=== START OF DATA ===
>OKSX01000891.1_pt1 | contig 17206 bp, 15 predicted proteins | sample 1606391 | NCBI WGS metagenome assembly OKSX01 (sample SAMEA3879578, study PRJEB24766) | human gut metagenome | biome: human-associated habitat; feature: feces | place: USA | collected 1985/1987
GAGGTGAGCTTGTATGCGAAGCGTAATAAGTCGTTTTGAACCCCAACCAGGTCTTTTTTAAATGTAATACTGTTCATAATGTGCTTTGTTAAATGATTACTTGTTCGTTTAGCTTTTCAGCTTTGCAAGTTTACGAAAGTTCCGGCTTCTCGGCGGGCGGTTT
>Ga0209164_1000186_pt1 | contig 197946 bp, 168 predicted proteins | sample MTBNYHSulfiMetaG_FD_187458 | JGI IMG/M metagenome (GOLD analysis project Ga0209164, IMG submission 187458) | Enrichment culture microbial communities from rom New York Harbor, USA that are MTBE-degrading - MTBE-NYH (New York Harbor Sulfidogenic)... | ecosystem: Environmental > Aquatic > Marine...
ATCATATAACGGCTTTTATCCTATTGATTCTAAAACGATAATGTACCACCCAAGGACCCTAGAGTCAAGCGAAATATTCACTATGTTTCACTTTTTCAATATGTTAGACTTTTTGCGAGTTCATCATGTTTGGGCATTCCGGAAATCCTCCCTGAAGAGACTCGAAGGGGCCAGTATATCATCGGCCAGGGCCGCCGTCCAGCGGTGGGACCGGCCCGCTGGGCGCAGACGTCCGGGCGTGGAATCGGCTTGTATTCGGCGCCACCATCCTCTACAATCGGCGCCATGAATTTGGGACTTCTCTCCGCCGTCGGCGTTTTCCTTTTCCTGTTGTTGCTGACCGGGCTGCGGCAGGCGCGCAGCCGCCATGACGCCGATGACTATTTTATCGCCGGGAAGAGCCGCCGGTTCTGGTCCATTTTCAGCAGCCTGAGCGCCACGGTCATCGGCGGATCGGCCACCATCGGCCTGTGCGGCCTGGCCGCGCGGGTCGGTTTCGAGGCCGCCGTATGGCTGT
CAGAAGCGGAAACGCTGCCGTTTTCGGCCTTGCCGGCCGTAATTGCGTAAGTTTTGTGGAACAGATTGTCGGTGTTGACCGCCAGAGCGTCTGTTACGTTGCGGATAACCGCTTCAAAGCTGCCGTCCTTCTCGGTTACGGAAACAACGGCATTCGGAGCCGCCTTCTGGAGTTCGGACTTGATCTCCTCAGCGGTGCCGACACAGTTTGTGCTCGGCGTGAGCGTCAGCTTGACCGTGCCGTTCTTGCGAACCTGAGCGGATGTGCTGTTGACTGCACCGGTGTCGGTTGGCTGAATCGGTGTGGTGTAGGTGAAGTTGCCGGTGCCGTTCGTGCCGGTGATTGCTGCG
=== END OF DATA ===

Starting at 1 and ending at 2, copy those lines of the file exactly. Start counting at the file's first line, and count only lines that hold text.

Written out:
>OKSX01000891.1_pt1 | contig 17206 bp, 15 predicted proteins | sample 1606391 | NCBI WGS metagenome assembly OKSX01 (sample SAMEA3879578, study PRJEB24766) | human gut metagenome | biome: human-associated habitat; feature: feces | place: USA | collected 1985/1987
GAGGTGAGCTTGTATGCGAAGCGTAATAAGTCGTTTTGAACCCCAACCAGGTCTTTTTTAAATGTAATACTGTTCATAATGTGCTTTGTTAAATGATTACTTGTTCGTTTAGCTTTTCAGCTTTGCAAGTTTACGAAAGTTCCGGCTTCTCGGCGGGCGGTTT